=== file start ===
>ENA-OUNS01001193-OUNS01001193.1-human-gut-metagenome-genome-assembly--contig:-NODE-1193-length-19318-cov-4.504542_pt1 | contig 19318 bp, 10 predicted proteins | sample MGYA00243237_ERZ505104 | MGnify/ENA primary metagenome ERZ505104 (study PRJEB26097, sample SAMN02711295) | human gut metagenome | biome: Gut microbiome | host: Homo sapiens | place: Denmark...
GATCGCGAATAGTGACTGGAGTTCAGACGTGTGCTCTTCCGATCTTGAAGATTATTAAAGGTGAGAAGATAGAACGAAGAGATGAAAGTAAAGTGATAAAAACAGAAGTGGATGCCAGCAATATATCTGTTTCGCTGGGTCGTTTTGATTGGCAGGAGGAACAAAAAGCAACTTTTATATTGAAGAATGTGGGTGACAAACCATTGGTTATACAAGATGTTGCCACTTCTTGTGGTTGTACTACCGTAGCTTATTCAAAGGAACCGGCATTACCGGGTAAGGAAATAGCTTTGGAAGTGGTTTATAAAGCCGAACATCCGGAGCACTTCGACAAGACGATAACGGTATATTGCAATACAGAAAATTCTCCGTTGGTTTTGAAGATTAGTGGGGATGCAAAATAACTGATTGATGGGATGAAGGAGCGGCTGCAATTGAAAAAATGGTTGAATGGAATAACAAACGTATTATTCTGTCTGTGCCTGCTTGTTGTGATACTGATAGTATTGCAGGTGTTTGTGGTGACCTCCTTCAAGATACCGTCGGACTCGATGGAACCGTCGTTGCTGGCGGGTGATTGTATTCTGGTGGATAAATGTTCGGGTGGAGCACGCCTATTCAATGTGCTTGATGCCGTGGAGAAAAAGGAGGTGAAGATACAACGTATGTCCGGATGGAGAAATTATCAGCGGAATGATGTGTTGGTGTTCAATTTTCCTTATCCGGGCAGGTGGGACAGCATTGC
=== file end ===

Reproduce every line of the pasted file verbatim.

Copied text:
>ENA-OUNS01001193-OUNS01001193.1-human-gut-metagenome-genome-assembly--contig:-NODE-1193-length-19318-cov-4.504542_pt1 | contig 19318 bp, 10 predicted proteins | sample MGYA00243237_ERZ505104 | MGnify/ENA primary metagenome ERZ505104 (study PRJEB26097, sample SAMN02711295) | human gut metagenome | biome: Gut microbiome | host: Homo sapiens | place: Denmark...
GATCGCGAATAGTGACTGGAGTTCAGACGTGTGCTCTTCCGATCTTGAAGATTATTAAAGGTGAGAAGATAGAACGAAGAGATGAAAGTAAAGTGATAAAAACAGAAGTGGATGCCAGCAATATATCTGTTTCGCTGGGTCGTTTTGATTGGCAGGAGGAACAAAAAGCAACTTTTATATTGAAGAATGTGGGTGACAAACCATTGGTTATACAAGATGTTGCCACTTCTTGTGGTTGTACTACCGTAGCTTATTCAAAGGAACCGGCATTACCGGGTAAGGAAATAGCTTTGGAAGTGGTTTATAAAGCCGAACATCCGGAGCACTTCGACAAGACGATAACGGTATATTGCAATACAGAAAATTCTCCGTTGGTTTTGAAGATTAGTGGGGATGCAAAATAACTGATTGATGGGATGAAGGAGCGGCTGCAATTGAAAAAATGGTTGAATGGAATAACAAACGTATTATTCTGTCTGTGCCTGCTTGTTGTGATACTGATAGTATTGCAGGTGTTTGTGGTGACCTCCTTCAAGATACCGTCGGACTCGATGGAACCGTCGTTGCTGGCGGGTGATTGTATTCTGGTGGATAAATGTTCGGGTGGAGCACGCCTATTCAATGTGCTTGATGCCGTGGAGAAAAAGGAGGTGAAGATACAACGTATGTCCGGATGGAGAAATTATCAGCGGAATGATGTGTTGGTGTTCAATTTTCCTTATCCGGGCAGGTGGGACAGCATTGC